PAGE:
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1) Hospital post-mortem

A hospital post-mortem is usually asked for by the patient's doctor.

Either to provide information about the illness or cause of death or to advance medical research.

Hospital post-mortems can only be carried out if consent has been given from the next of kin - a relative may ask for a post-mortem to find out more about the cause of death. The next of kin would need to request this by approaching the clinical team who cared for their relative.

A post mortem can also help doctors to understand illnesses and may also contribute to the development of new ways of treating patients with similar problems.

Post mortems can be limited to certain areas of the body, such as the head, chest, or abdomen, and this would be discussed with the next of kin when asked for consent. Only the specific organs or tissue for which consent was provided, can be removed for examination.

The Human Tissue Authority recommends that the next of kin should be given 24 hours to consider their decision about the post-mortem.

2) Coroner’s post-mortem

In England, Wales, and Northern Ireland, a ‘medico-legal’ (involving both legal and medical aspects) post-mortem examination can be instructed by a coroner in certain circumstances. This is called a ‘coroner’s post-mortem’ and is the most commonly performed type of post mortem. It is carried out under the authority of a local coroner to find out how someone has died. Coroners are usually lawyers or doctors with a minimum of five years' experience. The police or a doctor may report the death to a coroner if the:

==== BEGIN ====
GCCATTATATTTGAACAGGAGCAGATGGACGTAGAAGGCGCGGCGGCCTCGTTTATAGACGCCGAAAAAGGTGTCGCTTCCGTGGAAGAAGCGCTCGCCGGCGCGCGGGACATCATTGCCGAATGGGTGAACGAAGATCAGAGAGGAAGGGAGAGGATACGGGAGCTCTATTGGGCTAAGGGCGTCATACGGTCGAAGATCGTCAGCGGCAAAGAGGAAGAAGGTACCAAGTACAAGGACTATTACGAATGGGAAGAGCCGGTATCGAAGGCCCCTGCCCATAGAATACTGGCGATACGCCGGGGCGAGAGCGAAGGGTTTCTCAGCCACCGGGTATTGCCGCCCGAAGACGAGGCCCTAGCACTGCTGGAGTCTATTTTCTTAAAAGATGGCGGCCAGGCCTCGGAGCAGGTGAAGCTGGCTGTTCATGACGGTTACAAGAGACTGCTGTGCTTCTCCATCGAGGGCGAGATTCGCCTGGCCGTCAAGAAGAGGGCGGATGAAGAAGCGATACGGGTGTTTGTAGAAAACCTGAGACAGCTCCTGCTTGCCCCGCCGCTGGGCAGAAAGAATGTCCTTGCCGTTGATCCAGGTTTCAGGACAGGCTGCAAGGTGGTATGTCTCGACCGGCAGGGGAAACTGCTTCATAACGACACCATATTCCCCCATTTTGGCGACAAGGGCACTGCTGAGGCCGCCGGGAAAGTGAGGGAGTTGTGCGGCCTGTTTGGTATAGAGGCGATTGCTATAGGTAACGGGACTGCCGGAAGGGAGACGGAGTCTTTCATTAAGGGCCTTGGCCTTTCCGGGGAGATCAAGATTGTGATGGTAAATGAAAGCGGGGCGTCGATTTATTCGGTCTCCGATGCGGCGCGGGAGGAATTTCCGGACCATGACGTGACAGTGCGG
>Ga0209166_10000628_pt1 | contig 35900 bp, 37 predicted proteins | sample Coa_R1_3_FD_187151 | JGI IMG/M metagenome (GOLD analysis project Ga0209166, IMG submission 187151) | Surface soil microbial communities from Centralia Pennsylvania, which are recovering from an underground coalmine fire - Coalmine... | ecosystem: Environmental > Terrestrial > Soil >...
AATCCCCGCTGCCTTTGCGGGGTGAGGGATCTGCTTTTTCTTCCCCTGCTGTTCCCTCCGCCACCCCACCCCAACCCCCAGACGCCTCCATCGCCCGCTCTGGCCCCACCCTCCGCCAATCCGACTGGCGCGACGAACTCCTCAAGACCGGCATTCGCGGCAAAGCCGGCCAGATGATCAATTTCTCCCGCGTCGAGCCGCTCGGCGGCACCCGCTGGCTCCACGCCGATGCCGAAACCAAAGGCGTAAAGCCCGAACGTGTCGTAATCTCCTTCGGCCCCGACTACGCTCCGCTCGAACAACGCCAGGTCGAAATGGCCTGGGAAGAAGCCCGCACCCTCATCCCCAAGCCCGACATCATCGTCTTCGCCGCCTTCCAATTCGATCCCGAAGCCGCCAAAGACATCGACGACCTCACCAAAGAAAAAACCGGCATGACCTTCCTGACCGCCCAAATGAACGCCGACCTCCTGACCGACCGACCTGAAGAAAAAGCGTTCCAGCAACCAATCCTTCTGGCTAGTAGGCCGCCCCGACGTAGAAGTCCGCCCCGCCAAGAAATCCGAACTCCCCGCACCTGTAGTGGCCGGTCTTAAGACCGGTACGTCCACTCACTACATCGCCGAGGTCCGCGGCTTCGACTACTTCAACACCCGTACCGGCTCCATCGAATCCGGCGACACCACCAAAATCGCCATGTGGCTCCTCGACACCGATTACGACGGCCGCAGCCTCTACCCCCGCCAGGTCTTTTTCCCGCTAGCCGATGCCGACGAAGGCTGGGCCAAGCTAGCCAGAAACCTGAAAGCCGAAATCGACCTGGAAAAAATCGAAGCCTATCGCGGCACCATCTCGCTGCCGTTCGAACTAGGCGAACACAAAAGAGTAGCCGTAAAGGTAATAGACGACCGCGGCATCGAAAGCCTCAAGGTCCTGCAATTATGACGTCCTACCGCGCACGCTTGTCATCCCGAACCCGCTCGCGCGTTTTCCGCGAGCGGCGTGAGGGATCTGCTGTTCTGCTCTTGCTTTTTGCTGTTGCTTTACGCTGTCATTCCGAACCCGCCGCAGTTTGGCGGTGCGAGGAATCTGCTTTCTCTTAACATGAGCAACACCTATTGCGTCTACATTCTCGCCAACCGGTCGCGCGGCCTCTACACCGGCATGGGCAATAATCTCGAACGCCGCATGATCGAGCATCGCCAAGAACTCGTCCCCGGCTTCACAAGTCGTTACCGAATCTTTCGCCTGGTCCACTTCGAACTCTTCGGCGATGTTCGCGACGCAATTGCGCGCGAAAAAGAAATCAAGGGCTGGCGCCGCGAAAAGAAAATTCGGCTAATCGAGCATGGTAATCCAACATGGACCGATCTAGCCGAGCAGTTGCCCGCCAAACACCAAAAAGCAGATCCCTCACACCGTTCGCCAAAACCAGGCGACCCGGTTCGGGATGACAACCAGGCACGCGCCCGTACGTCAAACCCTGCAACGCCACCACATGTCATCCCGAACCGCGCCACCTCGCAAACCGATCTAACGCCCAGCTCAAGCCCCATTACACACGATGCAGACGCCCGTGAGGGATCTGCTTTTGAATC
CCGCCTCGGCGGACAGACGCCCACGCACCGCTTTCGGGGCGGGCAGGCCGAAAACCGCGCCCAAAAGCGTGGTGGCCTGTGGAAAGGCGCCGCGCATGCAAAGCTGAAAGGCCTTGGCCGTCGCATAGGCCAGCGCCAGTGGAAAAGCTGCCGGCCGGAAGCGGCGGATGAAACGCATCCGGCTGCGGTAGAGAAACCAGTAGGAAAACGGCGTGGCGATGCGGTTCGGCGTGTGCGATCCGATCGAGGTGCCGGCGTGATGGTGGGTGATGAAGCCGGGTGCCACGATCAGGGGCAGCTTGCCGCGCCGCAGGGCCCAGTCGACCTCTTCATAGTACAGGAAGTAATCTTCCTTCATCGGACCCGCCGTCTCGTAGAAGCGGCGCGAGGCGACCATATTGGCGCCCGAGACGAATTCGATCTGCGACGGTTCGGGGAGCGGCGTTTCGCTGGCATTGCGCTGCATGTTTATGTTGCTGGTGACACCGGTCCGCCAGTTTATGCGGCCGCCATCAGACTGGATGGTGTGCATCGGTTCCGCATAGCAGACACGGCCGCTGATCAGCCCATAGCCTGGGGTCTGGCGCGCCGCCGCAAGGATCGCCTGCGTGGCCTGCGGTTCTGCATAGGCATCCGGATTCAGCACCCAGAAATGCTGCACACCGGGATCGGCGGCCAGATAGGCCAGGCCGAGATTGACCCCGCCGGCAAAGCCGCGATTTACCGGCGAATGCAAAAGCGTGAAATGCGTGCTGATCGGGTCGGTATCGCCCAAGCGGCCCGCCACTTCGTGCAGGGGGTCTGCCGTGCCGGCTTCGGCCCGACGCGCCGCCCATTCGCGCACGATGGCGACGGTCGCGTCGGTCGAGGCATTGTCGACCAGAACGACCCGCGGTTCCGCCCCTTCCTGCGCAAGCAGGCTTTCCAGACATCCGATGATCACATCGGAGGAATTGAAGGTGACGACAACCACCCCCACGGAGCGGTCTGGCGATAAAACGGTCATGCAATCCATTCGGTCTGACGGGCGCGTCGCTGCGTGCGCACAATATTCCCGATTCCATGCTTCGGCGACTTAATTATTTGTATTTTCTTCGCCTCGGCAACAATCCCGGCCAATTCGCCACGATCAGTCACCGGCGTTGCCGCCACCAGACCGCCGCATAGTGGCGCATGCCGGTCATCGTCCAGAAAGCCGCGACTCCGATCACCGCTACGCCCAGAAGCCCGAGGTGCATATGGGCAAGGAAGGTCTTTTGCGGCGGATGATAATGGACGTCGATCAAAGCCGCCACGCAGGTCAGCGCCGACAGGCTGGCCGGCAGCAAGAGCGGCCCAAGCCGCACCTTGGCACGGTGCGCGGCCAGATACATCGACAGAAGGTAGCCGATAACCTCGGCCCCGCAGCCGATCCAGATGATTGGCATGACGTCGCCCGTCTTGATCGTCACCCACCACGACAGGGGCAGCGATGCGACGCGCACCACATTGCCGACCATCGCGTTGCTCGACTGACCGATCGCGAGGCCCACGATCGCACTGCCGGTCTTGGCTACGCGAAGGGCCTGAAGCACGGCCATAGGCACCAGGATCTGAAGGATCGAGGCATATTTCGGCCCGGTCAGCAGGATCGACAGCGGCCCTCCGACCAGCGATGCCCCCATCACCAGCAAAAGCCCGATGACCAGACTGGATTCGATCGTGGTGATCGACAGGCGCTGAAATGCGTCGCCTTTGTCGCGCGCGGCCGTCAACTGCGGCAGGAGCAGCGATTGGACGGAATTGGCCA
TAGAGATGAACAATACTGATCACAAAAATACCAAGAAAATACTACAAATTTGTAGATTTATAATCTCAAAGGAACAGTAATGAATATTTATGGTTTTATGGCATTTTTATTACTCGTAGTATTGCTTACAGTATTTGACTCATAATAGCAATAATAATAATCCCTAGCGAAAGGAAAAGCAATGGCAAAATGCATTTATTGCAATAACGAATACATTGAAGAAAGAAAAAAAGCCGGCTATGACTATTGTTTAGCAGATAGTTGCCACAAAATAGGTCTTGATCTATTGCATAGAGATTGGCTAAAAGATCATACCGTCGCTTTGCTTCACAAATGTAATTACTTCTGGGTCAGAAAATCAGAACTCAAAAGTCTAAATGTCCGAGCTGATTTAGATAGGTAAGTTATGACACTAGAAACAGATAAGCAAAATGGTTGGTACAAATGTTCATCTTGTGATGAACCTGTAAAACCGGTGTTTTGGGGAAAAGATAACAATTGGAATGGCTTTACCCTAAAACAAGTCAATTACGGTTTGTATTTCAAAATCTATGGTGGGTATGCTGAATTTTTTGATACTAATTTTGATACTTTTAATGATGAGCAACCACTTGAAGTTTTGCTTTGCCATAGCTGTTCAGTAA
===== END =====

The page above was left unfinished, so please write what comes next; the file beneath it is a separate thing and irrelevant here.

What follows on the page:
• cause of death is unknown • person who died was not seen by a medical practitioner during their final illness • person who died wasn’t seen by the doctor who signed the medical certificate within 14 days before death or after they died • death was violent or unnatural • death was sudden and unexplained • death occurred during an operation • death occurred before the person came out of an anesthetic • medical certificate isn’t available • the medical certificate suggests the death may have been caused by an industrial disease or industrial poisoning. In this instance, the next of kin is not asked for consent however the coroner must tell the next of kin when and where the post-mortem will take place if asked. The next of kin also have the right to be represented at the post-mortem by a medical practitioner should as a GP. The pathologist who undertakes the post mortem is chosen by the coroner to establish the cause of death on the 'balance of probability'. This means the cause of death given in the post-mortem report is that which the pathologist feels is the most likely, given the information that is available to him or her at the time of writing the report, and taking into account what they found out during the post mortem. The cause of death given by the pathologist may be altered by the coroner at a subsequent inquest if more information comes to light. Once a post-mortem has been carried out and the relevant paperwork is completed, the body will be released and returned to the undertaker selected by the family. The coroner must release the body to the family as soon as possible. In the event that the body cannot be released for more than 28 days, the coroner will inform the family. In some circumstances, a coroner may open an inquest into the death of an individual after a post-mortem examination.


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